Canku Ota

(Many Paths)

An Online Newsletter Celebrating Native America

November 18, 2000 - Issue 23


Native Player Learns to Love Hockey

by Mike Bennett for Argus Leader


"Dad, I'm going to play hockey."

"Son, you don't even know how to skate."

"I'll learn."

As he glides along the ice at the Arena, it's obvious Jesse Charging Hawk has learned a lot about hockey in the 10 years since that epiphany with his father.

Jesse keeps his head up, constantly moving on his skates as he pushes to make the play that could result in a goal. "I like the assists, to make the play," says the 18-year-old from Fort Thompson.

"Of course, it's fun to score goals, too," he adds with a quick grin.

Charging Hawk smiles a lot when talking about hockey: "It's a cool game. I love it. It just grew on me."

His passion for the game is borne of hard work, learning from the ice up. He knew practically nothing about it until lacing on skates in the second grade.

He worked hard off the ice, too: His father, Virgil Charging Hawk Jr., insisted on good grades as the tradeoff for the costs of time and money involved in hockey.

"I said you get Cs or above in school or you don't play. I told him to stay with the game and get stronger at it," says his father.

Jesse followed through, from Brookings as that dreaming grade-schooler to his senior year now at Crow Creek High School.

He plans to attend college next fall.

Jesse has learned a lot about life, too. There's a lot of time to think when your home rink is in Pierre, more than an hour's drive away.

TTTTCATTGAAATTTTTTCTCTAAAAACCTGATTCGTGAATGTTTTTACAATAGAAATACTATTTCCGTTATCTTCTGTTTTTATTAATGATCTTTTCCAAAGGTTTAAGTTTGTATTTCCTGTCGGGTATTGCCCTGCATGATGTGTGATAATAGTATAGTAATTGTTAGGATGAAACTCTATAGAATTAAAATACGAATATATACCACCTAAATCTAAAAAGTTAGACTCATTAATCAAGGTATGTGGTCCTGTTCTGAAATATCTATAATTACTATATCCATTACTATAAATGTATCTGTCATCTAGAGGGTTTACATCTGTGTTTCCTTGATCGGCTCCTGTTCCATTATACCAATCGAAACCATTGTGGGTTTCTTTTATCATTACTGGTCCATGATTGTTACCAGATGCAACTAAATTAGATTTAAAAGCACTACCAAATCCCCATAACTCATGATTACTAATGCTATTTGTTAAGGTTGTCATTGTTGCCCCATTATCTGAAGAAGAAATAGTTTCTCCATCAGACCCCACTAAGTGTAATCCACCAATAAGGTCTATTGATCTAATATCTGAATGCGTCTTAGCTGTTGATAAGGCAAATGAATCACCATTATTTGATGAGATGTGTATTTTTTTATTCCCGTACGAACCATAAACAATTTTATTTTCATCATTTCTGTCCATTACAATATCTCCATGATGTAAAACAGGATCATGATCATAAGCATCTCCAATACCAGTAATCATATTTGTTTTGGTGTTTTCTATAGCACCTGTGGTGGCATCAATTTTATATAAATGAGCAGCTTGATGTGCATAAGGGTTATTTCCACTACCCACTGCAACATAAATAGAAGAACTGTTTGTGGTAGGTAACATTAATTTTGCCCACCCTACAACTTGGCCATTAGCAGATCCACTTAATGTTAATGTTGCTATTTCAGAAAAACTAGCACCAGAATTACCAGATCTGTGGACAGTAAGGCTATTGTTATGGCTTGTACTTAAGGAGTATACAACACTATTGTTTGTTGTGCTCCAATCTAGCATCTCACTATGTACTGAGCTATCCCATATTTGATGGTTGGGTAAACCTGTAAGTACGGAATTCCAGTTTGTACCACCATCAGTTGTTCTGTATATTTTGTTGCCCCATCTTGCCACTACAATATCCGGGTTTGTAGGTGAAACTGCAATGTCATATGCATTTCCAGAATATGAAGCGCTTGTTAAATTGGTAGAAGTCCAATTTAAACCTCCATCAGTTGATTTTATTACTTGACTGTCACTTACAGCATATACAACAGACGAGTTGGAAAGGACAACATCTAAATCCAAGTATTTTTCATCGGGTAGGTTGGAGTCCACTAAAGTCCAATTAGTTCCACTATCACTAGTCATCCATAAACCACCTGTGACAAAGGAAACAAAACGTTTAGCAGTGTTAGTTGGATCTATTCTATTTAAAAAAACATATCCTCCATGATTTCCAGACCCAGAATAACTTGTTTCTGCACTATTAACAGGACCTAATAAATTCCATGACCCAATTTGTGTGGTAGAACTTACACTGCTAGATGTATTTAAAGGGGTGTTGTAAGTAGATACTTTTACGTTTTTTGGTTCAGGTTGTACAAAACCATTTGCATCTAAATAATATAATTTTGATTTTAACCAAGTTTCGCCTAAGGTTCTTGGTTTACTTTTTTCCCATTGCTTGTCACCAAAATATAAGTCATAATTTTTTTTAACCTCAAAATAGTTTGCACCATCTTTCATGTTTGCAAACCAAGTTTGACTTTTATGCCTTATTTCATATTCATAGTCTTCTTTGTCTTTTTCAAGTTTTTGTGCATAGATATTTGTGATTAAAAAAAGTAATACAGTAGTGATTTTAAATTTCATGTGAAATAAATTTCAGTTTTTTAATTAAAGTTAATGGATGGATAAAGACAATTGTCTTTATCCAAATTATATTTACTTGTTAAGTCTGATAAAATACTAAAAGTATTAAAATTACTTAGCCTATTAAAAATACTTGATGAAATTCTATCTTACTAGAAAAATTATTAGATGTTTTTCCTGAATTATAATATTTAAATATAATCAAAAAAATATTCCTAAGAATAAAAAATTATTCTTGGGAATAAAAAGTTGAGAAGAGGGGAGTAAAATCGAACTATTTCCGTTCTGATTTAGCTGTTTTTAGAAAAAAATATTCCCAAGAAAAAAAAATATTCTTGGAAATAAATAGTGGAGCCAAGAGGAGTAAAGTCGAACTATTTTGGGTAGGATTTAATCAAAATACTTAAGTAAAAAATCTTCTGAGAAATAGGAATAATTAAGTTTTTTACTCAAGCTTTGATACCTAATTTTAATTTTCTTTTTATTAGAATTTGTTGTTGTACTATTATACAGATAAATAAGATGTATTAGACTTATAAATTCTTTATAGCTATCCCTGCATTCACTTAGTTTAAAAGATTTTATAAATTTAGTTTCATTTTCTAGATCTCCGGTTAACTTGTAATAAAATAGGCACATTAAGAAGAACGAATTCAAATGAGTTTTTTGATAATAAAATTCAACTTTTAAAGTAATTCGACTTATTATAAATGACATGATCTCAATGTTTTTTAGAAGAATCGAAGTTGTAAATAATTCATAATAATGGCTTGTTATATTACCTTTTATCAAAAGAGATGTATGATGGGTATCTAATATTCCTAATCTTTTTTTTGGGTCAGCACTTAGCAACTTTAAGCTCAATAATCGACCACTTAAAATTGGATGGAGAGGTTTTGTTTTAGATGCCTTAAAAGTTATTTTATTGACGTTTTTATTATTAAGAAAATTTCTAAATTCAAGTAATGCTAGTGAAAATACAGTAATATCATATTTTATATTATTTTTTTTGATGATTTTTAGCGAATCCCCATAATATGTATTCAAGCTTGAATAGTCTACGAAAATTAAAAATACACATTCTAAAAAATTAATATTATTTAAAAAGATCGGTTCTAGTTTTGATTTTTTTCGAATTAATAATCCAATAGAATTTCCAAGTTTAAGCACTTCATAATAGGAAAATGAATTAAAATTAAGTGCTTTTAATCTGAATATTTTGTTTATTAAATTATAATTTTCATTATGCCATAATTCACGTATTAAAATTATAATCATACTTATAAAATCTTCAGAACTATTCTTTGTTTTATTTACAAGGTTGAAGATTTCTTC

Time to think about making assists in real life, too.

He wants to pass on his love of the game -- and of learning -- to his people: Jesse may be unique in that respect in South Dakota.

He thinks he is the only Native American teen playing ice hockey in the state.

That affords him special attention from classmates. "I know a lot are interested. Everybody (in school) asks about it," he says.

That attention grew into a special day last weekend. When word got around that he was invited to participate in the second annual Ice Bowl, his classmates voted to come along.

Two busloads arrive to watch him play. "He's a pretty cool guy," said Rosalyn Bear Runner as she leaned over a railing an watched Jesse play.

Those classmates had never seen a game until watching Charging Hawk play last weekend in Sioux Falls.

At the tender age of 18, Charging Hawk is a teacher.

He worked hard in learning to skate well and to play a tough game well.

He's learned how to skate and score and, especially, to pass to teammates: That helping nature extends to a much higher calling than games: Jesse is a pioneer "I know a lot are interested. Everybody (in school) asks about it," he says.

When word got around that Jesse was invited to participate in the second annual Ice Bowl in Sioux Falls, his classmates voted to come along.

Two busloads of students -- 51 in all -- arrived to watch him play in the showcase of seniors from around South Dakota.

"He's a pretty cool guy," said Rosalyn Bear Runner as she leaned over a railing to watch Jesse in the last of three all-star matches for boys and girls.

Jesse's team lost 7-1, but that didn't dampen the good time.

"I'm not a glory person," he says. "Win or lose, I just like to play. I'll never be sorry that I started playing hockey."